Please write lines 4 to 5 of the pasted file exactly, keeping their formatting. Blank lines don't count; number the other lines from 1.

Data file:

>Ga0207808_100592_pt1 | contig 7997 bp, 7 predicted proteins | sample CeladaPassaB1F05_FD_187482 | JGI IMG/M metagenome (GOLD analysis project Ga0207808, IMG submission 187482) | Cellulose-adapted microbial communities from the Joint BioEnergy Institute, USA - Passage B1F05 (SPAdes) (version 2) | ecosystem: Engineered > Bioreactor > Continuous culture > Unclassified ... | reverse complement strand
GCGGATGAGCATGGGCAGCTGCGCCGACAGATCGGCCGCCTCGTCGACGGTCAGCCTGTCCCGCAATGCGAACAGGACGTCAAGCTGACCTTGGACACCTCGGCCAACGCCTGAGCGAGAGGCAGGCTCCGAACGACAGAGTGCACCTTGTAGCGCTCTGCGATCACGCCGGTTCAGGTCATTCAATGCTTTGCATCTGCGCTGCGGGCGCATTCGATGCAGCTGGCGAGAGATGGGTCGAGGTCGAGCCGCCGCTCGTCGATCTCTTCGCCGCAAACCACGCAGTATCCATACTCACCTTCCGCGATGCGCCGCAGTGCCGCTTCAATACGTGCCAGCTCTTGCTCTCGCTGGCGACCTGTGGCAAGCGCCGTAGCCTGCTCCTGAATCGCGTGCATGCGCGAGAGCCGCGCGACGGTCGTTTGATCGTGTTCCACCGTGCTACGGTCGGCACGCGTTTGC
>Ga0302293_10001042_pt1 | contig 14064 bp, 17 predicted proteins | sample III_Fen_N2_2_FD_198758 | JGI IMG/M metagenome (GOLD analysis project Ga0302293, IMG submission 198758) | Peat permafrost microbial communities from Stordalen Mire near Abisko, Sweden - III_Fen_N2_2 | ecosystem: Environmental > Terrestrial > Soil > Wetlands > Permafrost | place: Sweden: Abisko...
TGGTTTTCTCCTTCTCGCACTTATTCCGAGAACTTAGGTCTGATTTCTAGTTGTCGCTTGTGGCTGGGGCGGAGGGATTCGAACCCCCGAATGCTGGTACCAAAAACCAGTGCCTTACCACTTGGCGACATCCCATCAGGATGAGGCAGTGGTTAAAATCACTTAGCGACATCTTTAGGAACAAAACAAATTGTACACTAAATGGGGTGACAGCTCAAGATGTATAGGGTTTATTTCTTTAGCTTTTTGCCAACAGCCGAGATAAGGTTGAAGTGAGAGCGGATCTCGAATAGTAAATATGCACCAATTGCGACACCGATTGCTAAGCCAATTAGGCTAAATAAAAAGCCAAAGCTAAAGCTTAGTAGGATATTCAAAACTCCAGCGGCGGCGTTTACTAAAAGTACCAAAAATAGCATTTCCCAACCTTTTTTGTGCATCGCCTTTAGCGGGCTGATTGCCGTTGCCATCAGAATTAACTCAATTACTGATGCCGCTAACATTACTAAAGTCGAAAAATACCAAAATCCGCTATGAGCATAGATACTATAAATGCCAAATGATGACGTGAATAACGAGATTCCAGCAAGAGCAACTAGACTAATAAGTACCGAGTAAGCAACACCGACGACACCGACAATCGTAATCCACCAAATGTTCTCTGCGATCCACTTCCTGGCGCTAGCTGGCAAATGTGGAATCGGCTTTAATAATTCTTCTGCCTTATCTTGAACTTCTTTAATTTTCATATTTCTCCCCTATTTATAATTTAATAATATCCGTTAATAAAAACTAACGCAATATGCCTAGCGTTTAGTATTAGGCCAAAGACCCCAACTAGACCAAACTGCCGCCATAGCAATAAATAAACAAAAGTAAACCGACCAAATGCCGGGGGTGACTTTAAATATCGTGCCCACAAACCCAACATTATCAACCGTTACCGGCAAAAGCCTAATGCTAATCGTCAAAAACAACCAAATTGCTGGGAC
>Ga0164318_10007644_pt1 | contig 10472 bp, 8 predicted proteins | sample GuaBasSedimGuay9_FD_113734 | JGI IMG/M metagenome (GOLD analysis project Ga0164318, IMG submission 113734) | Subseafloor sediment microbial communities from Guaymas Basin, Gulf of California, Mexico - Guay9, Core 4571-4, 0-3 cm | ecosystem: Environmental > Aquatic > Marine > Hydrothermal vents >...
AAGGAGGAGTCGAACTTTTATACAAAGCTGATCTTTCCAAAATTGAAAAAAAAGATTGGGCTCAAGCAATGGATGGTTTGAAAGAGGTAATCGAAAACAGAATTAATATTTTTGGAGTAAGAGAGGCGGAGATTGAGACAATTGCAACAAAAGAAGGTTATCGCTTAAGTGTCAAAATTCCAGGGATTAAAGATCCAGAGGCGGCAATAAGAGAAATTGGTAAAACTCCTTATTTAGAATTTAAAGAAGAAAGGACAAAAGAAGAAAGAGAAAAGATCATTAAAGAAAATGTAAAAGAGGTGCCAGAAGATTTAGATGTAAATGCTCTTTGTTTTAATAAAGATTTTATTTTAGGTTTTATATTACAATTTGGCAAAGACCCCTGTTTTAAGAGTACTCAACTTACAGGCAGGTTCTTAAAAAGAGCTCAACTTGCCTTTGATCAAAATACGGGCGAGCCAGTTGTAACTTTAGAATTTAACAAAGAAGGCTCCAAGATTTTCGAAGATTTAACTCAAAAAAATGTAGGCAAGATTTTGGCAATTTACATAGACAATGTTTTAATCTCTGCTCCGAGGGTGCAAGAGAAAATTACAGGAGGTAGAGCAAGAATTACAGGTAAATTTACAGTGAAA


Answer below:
TGGTTTTCTCCTTCTCGCACTTATTCCGAGAACTTAGGTCTGATTTCTAGTTGTCGCTTGTGGCTGGGGCGGAGGGATTCGAACCCCCGAATGCTGGTACCAAAAACCAGTGCCTTACCACTTGGCGACATCCCATCAGGATGAGGCAGTGGTTAAAATCACTTAGCGACATCTTTAGGAACAAAACAAATTGTACACTAAATGGGGTGACAGCTCAAGATGTATAGGGTTTATTTCTTTAGCTTTTTGCCAACAGCCGAGATAAGGTTGAAGTGAGAGCGGATCTCGAATAGTAAATATGCACCAATTGCGACACCGATTGCTAAGCCAATTAGGCTAAATAAAAAGCCAAAGCTAAAGCTTAGTAGGATATTCAAAACTCCAGCGGCGGCGTTTACTAAAAGTACCAAAAATAGCATTTCCCAACCTTTTTTGTGCATCGCCTTTAGCGGGCTGATTGCCGTTGCCATCAGAATTAACTCAATTACTGATGCCGCTAACATTACTAAAGTCGAAAAATACCAAAATCCGCTATGAGCATAGATACTATAAATGCCAAATGATGACGTGAATAACGAGATTCCAGCAAGAGCAACTAGACTAATAAGTACCGAGTAAGCAACACCGACGACACCGACAATCGTAATCCACCAAATGTTCTCTGCGATCCACTTCCTGGCGCTAGCTGGCAAATGTGGAATCGGCTTTAATAATTCTTCTGCCTTATCTTGAACTTCTTTAATTTTCATATTTCTCCCCTATTTATAATTTAATAATATCCGTTAATAAAAACTAACGCAATATGCCTAGCGTTTAGTATTAGGCCAAAGACCCCAACTAGACCAAACTGCCGCCATAGCAATAAATAAACAAAAGTAAACCGACCAAATGCCGGGGGTGACTTTAAATATCGTGCCCACAAACCCAACATTATCAACCGTTACCGGCAAAAGCCTAATGCTAATCGTCAAAAACAACCAAATTGCTGGGAC
>Ga0164318_10007644_pt1 | contig 10472 bp, 8 predicted proteins | sample GuaBasSedimGuay9_FD_113734 | JGI IMG/M metagenome (GOLD analysis project Ga0164318, IMG submission 113734) | Subseafloor sediment microbial communities from Guaymas Basin, Gulf of California, Mexico - Guay9, Core 4571-4, 0-3 cm | ecosystem: Environmental > Aquatic > Marine > Hydrothermal vents >...